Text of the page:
Things like that are why I decided that for the time being at least, social media isn't for me. I had something like 130 FB friends, of which less than 20 were family. Of the remaining 110, less than 25 were people who I interacted frequently with. That leaves about 85 who were people I had met in high school, college, work or randomly through life. Of those, most reconnected with a flurry... "hey, I remember you, how has your life been since ... ?" There's a blitz of catching up followed by the infrequent random dispatch about something or another.
In a way, I like that. As an example I think of my friends Dale and Ken and Randy. We have been friends since we were very young, and at times since, years or more have passed between us without contact. Facebook provided an avenue to end those lengthy voids, and to reconnect. I'm pleased that I did not lose my old friends forever.
Now, even with Facebook, we still only interacted sporadically, but the club membership has been renewed. We don't have to be engaged on a daily basis to maintain the investment.
I've learned a great deal about the meaning of friendship lately, about who places importance on the value associated with that word and those who do not. For that, I am indeed fortunate.
One factor that hastened my decision to abandon social media was some of the things posted in the aftermath of the Colorado mass murders in Aurora early on July 20.
There's a segment of "modern" society (can't call it "civilized" society) that just cannot help but snark and make fun of everything. EVERYTHING. I've certainly been guilty of gallows humor and poor taste, but as time has gone by I have lost my affection for it. I want to be open-minded, and have long held that what makes the idea of America great is that true freedom of expression means you can be a complete freaking idiot with what you say.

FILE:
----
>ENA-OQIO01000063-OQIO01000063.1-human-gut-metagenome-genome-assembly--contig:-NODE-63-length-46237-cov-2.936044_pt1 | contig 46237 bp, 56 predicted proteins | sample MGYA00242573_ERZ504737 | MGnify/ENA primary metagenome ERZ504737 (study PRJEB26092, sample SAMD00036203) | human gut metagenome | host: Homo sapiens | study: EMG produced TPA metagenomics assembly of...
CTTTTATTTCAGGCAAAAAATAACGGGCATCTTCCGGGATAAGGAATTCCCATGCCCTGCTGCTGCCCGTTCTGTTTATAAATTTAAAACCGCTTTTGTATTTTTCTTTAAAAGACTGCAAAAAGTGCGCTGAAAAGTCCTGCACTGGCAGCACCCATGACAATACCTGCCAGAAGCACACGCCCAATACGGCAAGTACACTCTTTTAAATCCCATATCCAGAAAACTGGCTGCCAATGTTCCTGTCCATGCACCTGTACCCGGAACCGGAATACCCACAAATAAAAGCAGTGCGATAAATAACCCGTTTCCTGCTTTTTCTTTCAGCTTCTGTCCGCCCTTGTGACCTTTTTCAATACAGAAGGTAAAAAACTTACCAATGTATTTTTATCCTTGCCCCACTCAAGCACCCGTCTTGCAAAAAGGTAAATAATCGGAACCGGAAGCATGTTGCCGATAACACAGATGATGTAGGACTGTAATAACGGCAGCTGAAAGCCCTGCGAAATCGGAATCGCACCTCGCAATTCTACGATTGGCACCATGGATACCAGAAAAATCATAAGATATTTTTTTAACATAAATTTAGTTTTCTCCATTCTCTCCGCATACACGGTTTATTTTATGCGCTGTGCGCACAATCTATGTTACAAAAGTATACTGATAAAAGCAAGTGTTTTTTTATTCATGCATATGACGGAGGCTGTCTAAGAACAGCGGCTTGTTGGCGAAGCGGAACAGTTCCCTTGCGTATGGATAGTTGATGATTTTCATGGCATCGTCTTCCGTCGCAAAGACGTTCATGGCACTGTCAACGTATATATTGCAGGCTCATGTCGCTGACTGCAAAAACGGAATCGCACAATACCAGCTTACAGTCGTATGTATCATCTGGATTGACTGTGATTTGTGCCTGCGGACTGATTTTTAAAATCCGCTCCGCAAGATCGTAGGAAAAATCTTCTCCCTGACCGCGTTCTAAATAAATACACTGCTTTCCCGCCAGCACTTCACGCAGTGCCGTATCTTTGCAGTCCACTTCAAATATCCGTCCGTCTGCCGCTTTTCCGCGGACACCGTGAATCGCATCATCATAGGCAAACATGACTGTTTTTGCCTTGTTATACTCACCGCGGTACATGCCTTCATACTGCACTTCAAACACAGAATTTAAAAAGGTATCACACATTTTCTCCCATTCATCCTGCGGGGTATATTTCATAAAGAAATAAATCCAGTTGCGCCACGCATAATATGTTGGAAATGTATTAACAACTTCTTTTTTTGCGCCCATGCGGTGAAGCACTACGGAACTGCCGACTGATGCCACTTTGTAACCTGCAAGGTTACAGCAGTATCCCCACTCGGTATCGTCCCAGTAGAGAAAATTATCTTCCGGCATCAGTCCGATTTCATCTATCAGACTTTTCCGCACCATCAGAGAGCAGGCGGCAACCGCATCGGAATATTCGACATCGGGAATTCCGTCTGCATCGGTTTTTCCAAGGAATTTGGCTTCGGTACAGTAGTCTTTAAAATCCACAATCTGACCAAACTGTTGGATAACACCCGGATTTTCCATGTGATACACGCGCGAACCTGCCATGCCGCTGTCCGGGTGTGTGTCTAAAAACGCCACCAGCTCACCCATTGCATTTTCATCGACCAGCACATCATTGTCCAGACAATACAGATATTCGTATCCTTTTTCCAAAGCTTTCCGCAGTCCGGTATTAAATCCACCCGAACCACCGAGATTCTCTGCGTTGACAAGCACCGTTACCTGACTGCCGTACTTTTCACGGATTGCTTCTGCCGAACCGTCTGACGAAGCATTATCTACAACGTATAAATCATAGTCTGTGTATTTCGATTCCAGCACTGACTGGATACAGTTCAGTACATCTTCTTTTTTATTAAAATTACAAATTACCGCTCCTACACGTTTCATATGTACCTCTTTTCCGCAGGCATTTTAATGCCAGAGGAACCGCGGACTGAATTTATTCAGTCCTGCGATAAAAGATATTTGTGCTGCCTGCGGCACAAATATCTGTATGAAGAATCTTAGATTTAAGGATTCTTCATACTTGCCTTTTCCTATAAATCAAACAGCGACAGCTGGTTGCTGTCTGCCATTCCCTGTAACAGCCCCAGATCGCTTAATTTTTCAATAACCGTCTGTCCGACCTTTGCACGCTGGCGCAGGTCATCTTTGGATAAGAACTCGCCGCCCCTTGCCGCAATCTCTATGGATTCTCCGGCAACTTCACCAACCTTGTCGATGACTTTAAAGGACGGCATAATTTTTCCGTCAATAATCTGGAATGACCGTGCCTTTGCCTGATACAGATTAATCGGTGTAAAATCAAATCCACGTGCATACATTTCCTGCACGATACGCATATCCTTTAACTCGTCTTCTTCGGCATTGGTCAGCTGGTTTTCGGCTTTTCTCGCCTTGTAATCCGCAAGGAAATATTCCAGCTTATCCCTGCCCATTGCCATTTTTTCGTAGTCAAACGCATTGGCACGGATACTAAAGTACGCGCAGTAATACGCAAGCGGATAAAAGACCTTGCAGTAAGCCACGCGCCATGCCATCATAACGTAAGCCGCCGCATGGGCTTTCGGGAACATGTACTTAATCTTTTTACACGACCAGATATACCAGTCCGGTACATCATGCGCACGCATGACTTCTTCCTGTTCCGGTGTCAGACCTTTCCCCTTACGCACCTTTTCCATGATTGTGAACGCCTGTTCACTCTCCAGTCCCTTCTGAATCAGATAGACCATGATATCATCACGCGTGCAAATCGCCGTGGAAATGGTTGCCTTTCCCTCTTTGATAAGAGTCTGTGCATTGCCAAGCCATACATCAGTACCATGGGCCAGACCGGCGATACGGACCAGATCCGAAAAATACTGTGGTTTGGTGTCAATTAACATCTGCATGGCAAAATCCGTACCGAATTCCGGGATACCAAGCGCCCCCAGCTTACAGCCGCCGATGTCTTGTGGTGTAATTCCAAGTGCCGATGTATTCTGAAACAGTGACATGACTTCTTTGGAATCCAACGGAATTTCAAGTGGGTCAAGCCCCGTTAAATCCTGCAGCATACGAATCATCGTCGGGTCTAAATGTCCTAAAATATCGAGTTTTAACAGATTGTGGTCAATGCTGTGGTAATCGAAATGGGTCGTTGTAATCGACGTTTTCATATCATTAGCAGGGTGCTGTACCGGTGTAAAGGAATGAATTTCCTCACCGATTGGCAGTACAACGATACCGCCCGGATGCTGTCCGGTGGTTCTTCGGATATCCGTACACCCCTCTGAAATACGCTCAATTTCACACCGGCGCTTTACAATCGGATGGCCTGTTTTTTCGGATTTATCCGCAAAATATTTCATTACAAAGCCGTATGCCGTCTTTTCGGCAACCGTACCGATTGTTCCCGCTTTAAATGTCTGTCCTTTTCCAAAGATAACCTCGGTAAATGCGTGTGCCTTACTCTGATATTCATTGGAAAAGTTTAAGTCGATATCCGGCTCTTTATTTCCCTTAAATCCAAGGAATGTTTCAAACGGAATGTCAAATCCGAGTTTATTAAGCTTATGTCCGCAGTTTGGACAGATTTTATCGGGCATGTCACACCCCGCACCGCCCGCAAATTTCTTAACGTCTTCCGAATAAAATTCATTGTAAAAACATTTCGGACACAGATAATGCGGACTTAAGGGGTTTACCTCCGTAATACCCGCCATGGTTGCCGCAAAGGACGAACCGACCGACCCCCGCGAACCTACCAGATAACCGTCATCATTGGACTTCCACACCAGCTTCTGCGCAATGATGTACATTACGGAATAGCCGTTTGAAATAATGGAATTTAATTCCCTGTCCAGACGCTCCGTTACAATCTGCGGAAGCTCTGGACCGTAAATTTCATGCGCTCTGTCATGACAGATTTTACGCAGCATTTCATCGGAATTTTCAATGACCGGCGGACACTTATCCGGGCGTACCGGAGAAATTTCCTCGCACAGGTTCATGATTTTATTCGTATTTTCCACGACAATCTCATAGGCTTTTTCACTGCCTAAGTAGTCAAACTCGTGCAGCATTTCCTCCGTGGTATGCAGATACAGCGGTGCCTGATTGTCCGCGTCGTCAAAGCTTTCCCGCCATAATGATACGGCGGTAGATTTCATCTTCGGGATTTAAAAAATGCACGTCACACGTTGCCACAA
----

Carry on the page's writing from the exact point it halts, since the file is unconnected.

That doesn't mean I am going to like it, or that you SHOULD be that way.
The mass murder of a dozen people guilty only of going to a movie is just not funny. It's why there aren't a lot of 9/11 jokes.
IT'S. NOT. FUNNY.
One moron commented about the small children at the movie, specifically a baby, wondering how they paid to get into the movie.
I guess if you're really insecure and desperate to portray yourself as "edgy" this is the sort of thing you resort to. Yes, hipster, you're so above it and cool.
Actually, you're just an asshole.
This sort of thing is generally the purview of the too-young set. Although occasionally you will get the older poseur trying to "hang with the (self-anointed) cool kids" and get right in there and sling ignorance alongside them.
I've beefed about this previously. There's actually nothing wrong with a little decorum and manners, but it's a dying art. At a recent formal ceremony I attended, people hooted and howled like animals, essentially ruining the experience for everyone else. This rudeness is seen in locales as proper as a State of the Union address or a presidential press conference.
It's seen in movie theaters where attention-deficit dickheads decide to check their phone, or even ANSWER it, during a screening.
Jokes about the murder of 12 innocent people and the attempted murder of 58 more are just not acceptable. My participation in online forums that consider this fair game is optional; I opt out.
Saw "The Dark Knight Rises" yesterday and enjoyed it very much. A suitable end to Nolan's trilogy, and with enough things left open to extend or revive the franchise should he or anyone else choose to continue in that vein.
I appreciated the honor and respect Nolan showed to the franchise. He handled it perfectly. If you've enjoyed the series thus far, you have to see it.